Wow! I believe I understood everything Viktor wrote except for one
            thing: What does "chopped" mean in "chopped pwm pack"?
            Thanks!
            Brian




            --- In z_scale@yahoogroups.com, "viktor_kovacs" <viktor_kovacs@...>
            wrote:
            >
            > --- In z_scale@yahoogroups.com, "elias1859" <brian.alters@> wrote:
            > > I apologize, I am now confused. Jeff stated "I think you will be
            a
            > > kid in a candy store for the first time when it does make it
            around
            > > the one and only time." Does that mean what I want to do is next
            to
            > > impossible or extremely difficult? Does that mean if it makes it
            > > around the track one time I am fortunate, and that will likely be
            a
            > > rare event? Is the speed of 0.5"/second unreasonably slow for
            smooth
            > > motion? I appreciate the help, I just want to make sure I'm
            > > understanding accurately. Many thanks!
            > > Brian
            >
            > With clean track and a new marklin solid state dc pack,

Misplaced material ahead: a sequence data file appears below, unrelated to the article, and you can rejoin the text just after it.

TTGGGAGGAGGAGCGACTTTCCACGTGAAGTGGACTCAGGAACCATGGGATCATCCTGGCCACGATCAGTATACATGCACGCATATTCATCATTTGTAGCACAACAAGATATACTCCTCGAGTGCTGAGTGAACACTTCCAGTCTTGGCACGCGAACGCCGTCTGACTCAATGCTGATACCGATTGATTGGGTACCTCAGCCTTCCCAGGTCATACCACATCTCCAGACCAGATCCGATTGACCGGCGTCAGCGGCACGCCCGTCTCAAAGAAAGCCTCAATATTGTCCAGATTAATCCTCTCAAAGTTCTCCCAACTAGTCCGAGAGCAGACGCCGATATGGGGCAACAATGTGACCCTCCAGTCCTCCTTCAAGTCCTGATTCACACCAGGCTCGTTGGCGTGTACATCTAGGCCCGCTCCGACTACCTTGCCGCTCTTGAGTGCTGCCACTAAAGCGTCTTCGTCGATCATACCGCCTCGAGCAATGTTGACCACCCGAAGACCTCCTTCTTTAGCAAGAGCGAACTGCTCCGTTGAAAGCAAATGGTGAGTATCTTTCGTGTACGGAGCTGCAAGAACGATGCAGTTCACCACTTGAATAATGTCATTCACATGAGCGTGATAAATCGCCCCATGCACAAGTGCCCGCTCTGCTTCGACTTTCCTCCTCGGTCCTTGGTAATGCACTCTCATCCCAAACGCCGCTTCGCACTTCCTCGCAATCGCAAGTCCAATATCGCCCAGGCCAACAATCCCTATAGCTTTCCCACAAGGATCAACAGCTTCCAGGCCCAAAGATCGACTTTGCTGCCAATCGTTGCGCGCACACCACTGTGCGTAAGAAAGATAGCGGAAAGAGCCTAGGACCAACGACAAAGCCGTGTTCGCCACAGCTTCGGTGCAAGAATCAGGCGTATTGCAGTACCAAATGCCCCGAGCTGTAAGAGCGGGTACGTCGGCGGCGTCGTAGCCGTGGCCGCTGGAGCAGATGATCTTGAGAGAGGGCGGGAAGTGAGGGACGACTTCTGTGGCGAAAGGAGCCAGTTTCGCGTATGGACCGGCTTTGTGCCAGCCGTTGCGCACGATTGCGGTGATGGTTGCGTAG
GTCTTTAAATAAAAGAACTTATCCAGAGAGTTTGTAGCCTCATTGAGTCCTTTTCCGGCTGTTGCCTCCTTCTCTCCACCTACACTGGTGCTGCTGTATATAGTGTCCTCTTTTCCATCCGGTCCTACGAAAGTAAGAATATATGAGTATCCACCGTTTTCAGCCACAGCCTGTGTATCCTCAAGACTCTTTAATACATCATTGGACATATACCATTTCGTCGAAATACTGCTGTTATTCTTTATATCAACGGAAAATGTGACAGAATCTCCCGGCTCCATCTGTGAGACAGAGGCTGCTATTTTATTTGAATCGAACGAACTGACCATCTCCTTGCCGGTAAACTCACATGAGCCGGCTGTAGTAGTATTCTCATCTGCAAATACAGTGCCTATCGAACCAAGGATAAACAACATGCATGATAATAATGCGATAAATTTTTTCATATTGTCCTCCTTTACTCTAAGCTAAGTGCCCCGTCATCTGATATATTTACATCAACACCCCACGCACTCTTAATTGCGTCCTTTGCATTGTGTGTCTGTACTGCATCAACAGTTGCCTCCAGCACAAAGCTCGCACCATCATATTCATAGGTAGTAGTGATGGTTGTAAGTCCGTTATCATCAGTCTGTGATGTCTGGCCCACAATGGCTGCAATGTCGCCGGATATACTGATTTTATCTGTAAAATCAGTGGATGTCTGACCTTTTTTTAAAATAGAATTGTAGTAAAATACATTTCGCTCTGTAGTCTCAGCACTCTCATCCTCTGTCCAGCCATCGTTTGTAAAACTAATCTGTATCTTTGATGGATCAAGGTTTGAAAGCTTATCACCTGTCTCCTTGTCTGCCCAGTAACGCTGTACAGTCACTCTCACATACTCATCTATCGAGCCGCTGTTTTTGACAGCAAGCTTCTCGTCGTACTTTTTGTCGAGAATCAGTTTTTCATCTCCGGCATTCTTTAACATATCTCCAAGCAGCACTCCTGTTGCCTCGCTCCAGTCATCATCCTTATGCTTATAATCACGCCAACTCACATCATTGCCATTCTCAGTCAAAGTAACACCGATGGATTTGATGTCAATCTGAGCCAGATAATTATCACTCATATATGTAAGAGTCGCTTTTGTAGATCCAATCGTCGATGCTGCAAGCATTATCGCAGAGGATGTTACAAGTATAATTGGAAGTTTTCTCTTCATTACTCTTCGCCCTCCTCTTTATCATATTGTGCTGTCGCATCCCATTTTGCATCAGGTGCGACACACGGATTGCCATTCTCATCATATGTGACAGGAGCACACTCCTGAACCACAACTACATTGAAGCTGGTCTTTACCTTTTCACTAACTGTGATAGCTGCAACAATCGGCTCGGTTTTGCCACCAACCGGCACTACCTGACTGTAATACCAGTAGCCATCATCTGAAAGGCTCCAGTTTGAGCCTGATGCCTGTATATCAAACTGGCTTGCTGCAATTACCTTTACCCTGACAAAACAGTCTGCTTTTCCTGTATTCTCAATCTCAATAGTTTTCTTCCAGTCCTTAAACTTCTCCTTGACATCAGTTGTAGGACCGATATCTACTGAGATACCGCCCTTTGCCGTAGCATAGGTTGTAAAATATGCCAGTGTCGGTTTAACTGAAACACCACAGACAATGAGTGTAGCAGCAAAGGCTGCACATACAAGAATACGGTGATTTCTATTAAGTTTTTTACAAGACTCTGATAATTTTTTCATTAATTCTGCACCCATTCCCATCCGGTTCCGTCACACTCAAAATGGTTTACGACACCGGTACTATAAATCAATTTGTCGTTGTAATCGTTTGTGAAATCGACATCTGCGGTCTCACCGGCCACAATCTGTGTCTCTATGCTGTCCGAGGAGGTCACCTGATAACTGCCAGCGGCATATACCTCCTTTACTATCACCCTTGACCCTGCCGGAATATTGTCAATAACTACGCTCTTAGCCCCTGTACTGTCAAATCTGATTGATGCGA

> you can make a 8800 br89 creep that slow without extra circuits,
            > just don't weather the rails on the tops and the _insides_.
            > The slowest I got my 8800 with pure dc was 0.1 inch/second,
            > but on switches you have to speed up to 1 inch/second without
            > pwm.
            >
            > With a good chopped pwm pack (on-tristate-on instead of on-off-on)
            > you can make it crawl without making the track and the wheels
            > extra clean, and it really helps with the switches, where the
            > locos tend to stall even when the contact is still there, due
            > to the increased resitance of the rails. With marklin switches,
            > the contact wipers tend to oxidise, so throwing the switch a
            > couple of times back and forth helps too.
            >
            > If the standard track cleaners are too strong for the led lighting
            > of a loco, the pwm driver chip can add short medium voltage spikes
            > to the normal pwm output in case the feedback circuit detects a
            > break in the circuit. I don't know a commercial example of this
            > design but I made a prototype of this double voltage pwm driver,
            > so it works. The same circuit can be used for constant lighting
            > circuits, but it does heat the motors when used for a prolonged
            > time.
            >
            > ps: Did you know, that marklin motors follow the motor design
            > used in the first new york central bipolar s-motors in 1903?
            > The only difference is that they used a gearless and rodless
            > axle mounted design, while marklin uses gears because of size
            > constraints. But the dc motor design is the same, including